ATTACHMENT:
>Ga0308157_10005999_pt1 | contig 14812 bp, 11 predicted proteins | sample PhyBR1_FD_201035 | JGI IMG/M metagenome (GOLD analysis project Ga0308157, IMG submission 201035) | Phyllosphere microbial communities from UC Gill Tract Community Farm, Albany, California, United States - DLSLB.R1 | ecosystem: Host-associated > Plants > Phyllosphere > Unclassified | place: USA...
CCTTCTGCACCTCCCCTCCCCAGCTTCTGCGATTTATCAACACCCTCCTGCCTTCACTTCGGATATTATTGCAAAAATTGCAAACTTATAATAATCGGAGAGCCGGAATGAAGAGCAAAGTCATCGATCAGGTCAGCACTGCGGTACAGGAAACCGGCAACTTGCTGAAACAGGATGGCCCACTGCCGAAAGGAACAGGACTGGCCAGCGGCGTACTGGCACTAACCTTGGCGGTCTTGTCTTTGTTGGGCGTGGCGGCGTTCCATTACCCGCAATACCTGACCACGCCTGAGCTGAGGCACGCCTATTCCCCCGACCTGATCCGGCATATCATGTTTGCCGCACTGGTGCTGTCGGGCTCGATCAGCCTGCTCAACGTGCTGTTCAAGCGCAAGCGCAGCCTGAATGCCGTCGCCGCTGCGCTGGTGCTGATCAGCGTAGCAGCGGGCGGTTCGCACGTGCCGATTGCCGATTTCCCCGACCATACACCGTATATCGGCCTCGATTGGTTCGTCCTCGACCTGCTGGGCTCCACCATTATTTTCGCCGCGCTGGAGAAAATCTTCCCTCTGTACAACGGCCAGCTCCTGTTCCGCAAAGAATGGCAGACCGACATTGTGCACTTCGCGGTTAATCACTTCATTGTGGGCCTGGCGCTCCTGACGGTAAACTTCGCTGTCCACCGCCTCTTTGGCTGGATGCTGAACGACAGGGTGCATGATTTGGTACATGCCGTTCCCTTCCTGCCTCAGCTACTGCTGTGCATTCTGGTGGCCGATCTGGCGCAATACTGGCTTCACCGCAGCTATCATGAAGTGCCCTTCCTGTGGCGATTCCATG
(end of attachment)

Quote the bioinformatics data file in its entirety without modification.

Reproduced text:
>Ga0308157_10005999_pt1 | contig 14812 bp, 11 predicted proteins | sample PhyBR1_FD_201035 | JGI IMG/M metagenome (GOLD analysis project Ga0308157, IMG submission 201035) | Phyllosphere microbial communities from UC Gill Tract Community Farm, Albany, California, United States - DLSLB.R1 | ecosystem: Host-associated > Plants > Phyllosphere > Unclassified | place: USA...
CCTTCTGCACCTCCCCTCCCCAGCTTCTGCGATTTATCAACACCCTCCTGCCTTCACTTCGGATATTATTGCAAAAATTGCAAACTTATAATAATCGGAGAGCCGGAATGAAGAGCAAAGTCATCGATCAGGTCAGCACTGCGGTACAGGAAACCGGCAACTTGCTGAAACAGGATGGCCCACTGCCGAAAGGAACAGGACTGGCCAGCGGCGTACTGGCACTAACCTTGGCGGTCTTGTCTTTGTTGGGCGTGGCGGCGTTCCATTACCCGCAATACCTGACCACGCCTGAGCTGAGGCACGCCTATTCCCCCGACCTGATCCGGCATATCATGTTTGCCGCACTGGTGCTGTCGGGCTCGATCAGCCTGCTCAACGTGCTGTTCAAGCGCAAGCGCAGCCTGAATGCCGTCGCCGCTGCGCTGGTGCTGATCAGCGTAGCAGCGGGCGGTTCGCACGTGCCGATTGCCGATTTCCCCGACCATACACCGTATATCGGCCTCGATTGGTTCGTCCTCGACCTGCTGGGCTCCACCATTATTTTCGCCGCGCTGGAGAAAATCTTCCCTCTGTACAACGGCCAGCTCCTGTTCCGCAAAGAATGGCAGACCGACATTGTGCACTTCGCGGTTAATCACTTCATTGTGGGCCTGGCGCTCCTGACGGTAAACTTCGCTGTCCACCGCCTCTTTGGCTGGATGCTGAACGACAGGGTGCATGATTTGGTACATGCCGTTCCCTTCCTGCCTCAGCTACTGCTGTGCATTCTGGTGGCCGATCTGGCGCAATACTGGCTTCACCGCAGCTATCATGAAGTGCCCTTCCTGTGGCGATTCCATG